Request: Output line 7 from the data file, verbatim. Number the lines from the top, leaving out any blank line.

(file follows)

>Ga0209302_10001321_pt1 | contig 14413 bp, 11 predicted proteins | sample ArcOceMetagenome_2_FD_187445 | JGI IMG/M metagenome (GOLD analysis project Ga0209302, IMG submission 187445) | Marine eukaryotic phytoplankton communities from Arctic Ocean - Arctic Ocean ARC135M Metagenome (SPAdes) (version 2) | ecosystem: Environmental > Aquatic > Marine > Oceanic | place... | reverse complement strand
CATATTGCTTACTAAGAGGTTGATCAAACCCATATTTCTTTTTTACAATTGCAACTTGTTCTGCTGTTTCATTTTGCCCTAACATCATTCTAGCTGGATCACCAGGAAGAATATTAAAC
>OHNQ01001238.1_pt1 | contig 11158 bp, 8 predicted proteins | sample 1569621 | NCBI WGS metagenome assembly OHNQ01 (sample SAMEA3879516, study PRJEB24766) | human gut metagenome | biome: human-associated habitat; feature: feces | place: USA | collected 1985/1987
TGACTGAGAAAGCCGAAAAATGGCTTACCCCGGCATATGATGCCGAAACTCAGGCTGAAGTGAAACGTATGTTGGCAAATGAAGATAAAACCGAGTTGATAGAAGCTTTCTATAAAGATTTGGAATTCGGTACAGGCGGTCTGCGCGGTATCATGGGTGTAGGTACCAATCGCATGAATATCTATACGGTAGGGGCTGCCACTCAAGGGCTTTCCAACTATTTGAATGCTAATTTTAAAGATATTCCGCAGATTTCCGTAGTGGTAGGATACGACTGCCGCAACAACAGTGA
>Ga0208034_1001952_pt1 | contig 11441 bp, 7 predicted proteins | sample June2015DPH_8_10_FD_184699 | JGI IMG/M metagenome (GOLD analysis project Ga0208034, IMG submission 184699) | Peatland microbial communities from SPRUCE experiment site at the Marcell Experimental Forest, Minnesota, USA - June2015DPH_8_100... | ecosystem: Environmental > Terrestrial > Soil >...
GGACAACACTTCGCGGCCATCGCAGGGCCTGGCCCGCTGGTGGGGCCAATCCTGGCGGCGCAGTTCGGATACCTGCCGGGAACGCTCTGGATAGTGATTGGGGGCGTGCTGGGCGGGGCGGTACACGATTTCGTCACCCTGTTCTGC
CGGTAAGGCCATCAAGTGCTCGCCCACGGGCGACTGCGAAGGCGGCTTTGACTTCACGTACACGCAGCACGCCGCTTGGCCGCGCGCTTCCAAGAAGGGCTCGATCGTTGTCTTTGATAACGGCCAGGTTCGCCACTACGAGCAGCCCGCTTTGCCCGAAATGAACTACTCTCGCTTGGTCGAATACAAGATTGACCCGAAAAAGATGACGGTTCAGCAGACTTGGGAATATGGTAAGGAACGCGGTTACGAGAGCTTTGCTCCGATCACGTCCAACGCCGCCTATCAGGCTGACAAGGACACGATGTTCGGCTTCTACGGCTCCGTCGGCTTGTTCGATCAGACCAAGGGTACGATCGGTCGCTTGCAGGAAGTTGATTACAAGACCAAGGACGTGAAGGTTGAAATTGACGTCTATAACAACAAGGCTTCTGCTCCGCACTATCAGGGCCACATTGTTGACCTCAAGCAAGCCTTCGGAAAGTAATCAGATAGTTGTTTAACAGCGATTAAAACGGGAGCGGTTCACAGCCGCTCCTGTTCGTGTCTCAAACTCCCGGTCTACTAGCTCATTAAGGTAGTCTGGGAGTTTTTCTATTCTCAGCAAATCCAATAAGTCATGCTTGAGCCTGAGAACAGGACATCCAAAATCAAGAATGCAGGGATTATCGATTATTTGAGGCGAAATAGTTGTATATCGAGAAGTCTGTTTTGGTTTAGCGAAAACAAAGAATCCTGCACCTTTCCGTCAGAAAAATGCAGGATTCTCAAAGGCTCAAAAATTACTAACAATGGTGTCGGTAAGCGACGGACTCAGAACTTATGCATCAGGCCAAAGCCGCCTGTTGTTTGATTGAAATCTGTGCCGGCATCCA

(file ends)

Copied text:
CGGTAAGGCCATCAAGTGCTCGCCCACGGGCGACTGCGAAGGCGGCTTTGACTTCACGTACACGCAGCACGCCGCTTGGCCGCGCGCTTCCAAGAAGGGCTCGATCGTTGTCTTTGATAACGGCCAGGTTCGCCACTACGAGCAGCCCGCTTTGCCCGAAATGAACTACTCTCGCTTGGTCGAATACAAGATTGACCCGAAAAAGATGACGGTTCAGCAGACTTGGGAATATGGTAAGGAACGCGGTTACGAGAGCTTTGCTCCGATCACGTCCAACGCCGCCTATCAGGCTGACAAGGACACGATGTTCGGCTTCTACGGCTCCGTCGGCTTGTTCGATCAGACCAAGGGTACGATCGGTCGCTTGCAGGAAGTTGATTACAAGACCAAGGACGTGAAGGTTGAAATTGACGTCTATAACAACAAGGCTTCTGCTCCGCACTATCAGGGCCACATTGTTGACCTCAAGCAAGCCTTCGGAAAGTAATCAGATAGTTGTTTAACAGCGATTAAAACGGGAGCGGTTCACAGCCGCTCCTGTTCGTGTCTCAAACTCCCGGTCTACTAGCTCATTAAGGTAGTCTGGGAGTTTTTCTATTCTCAGCAAATCCAATAAGTCATGCTTGAGCCTGAGAACAGGACATCCAAAATCAAGAATGCAGGGATTATCGATTATTTGAGGCGAAATAGTTGTATATCGAGAAGTCTGTTTTGGTTTAGCGAAAACAAAGAATCCTGCACCTTTCCGTCAGAAAAATGCAGGATTCTCAAAGGCTCAAAAATTACTAACAATGGTGTCGGTAAGCGACGGACTCAGAACTTATGCATCAGGCCAAAGCCGCCTGTTGTTTGATTGAAATCTGTGCCGGCATCCA